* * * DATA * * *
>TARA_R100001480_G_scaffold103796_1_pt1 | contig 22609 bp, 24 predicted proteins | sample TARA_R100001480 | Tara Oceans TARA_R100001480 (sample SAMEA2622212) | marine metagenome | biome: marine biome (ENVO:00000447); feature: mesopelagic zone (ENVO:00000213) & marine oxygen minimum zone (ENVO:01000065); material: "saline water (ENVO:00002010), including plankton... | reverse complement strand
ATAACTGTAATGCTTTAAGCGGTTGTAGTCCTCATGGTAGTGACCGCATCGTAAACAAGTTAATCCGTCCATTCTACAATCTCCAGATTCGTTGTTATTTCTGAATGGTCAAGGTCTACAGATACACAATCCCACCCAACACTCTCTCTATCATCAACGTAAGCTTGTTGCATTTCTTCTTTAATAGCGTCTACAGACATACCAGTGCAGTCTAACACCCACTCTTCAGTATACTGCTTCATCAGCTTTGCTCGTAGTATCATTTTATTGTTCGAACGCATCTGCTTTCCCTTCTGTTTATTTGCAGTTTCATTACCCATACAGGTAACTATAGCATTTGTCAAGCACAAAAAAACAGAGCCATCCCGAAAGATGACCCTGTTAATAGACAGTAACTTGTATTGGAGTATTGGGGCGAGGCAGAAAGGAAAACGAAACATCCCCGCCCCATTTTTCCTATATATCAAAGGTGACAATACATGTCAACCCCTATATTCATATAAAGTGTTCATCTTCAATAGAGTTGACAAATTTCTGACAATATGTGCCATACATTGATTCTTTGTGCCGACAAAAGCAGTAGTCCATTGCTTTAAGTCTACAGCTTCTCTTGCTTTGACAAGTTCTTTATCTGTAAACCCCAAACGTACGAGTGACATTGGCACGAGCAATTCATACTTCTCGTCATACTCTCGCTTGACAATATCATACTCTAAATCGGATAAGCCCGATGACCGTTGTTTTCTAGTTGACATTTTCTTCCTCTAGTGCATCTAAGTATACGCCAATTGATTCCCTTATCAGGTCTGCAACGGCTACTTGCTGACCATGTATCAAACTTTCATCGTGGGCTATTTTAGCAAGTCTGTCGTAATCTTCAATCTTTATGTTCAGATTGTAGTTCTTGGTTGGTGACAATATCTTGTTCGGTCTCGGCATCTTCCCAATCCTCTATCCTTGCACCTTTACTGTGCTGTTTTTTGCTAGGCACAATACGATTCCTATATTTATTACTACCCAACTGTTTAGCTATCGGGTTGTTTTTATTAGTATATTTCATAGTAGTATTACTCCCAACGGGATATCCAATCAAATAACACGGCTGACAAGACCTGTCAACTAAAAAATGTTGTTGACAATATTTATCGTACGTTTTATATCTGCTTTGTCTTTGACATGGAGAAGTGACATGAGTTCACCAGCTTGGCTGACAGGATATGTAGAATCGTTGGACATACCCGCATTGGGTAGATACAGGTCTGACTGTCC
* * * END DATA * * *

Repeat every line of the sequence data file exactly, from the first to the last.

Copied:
>TARA_R100001480_G_scaffold103796_1_pt1 | contig 22609 bp, 24 predicted proteins | sample TARA_R100001480 | Tara Oceans TARA_R100001480 (sample SAMEA2622212) | marine metagenome | biome: marine biome (ENVO:00000447); feature: mesopelagic zone (ENVO:00000213) & marine oxygen minimum zone (ENVO:01000065); material: "saline water (ENVO:00002010), including plankton... | reverse complement strand
ATAACTGTAATGCTTTAAGCGGTTGTAGTCCTCATGGTAGTGACCGCATCGTAAACAAGTTAATCCGTCCATTCTACAATCTCCAGATTCGTTGTTATTTCTGAATGGTCAAGGTCTACAGATACACAATCCCACCCAACACTCTCTCTATCATCAACGTAAGCTTGTTGCATTTCTTCTTTAATAGCGTCTACAGACATACCAGTGCAGTCTAACACCCACTCTTCAGTATACTGCTTCATCAGCTTTGCTCGTAGTATCATTTTATTGTTCGAACGCATCTGCTTTCCCTTCTGTTTATTTGCAGTTTCATTACCCATACAGGTAACTATAGCATTTGTCAAGCACAAAAAAACAGAGCCATCCCGAAAGATGACCCTGTTAATAGACAGTAACTTGTATTGGAGTATTGGGGCGAGGCAGAAAGGAAAACGAAACATCCCCGCCCCATTTTTCCTATATATCAAAGGTGACAATACATGTCAACCCCTATATTCATATAAAGTGTTCATCTTCAATAGAGTTGACAAATTTCTGACAATATGTGCCATACATTGATTCTTTGTGCCGACAAAAGCAGTAGTCCATTGCTTTAAGTCTACAGCTTCTCTTGCTTTGACAAGTTCTTTATCTGTAAACCCCAAACGTACGAGTGACATTGGCACGAGCAATTCATACTTCTCGTCATACTCTCGCTTGACAATATCATACTCTAAATCGGATAAGCCCGATGACCGTTGTTTTCTAGTTGACATTTTCTTCCTCTAGTGCATCTAAGTATACGCCAATTGATTCCCTTATCAGGTCTGCAACGGCTACTTGCTGACCATGTATCAAACTTTCATCGTGGGCTATTTTAGCAAGTCTGTCGTAATCTTCAATCTTTATGTTCAGATTGTAGTTCTTGGTTGGTGACAATATCTTGTTCGGTCTCGGCATCTTCCCAATCCTCTATCCTTGCACCTTTACTGTGCTGTTTTTTGCTAGGCACAATACGATTCCTATATTTATTACTACCCAACTGTTTAGCTATCGGGTTGTTTTTATTAGTATATTTCATAGTAGTATTACTCCCAACGGGATATCCAATCAAATAACACGGCTGACAAGACCTGTCAACTAAAAAATGTTGTTGACAATATTTATCGTACGTTTTATATCTGCTTTGTCTTTGACATGGAGAAGTGACATGAGTTCACCAGCTTGGCTGACAGGATATGTAGAATCGTTGGACATACCCGCATTGGGTAGATACAGGTCTGACTGTCC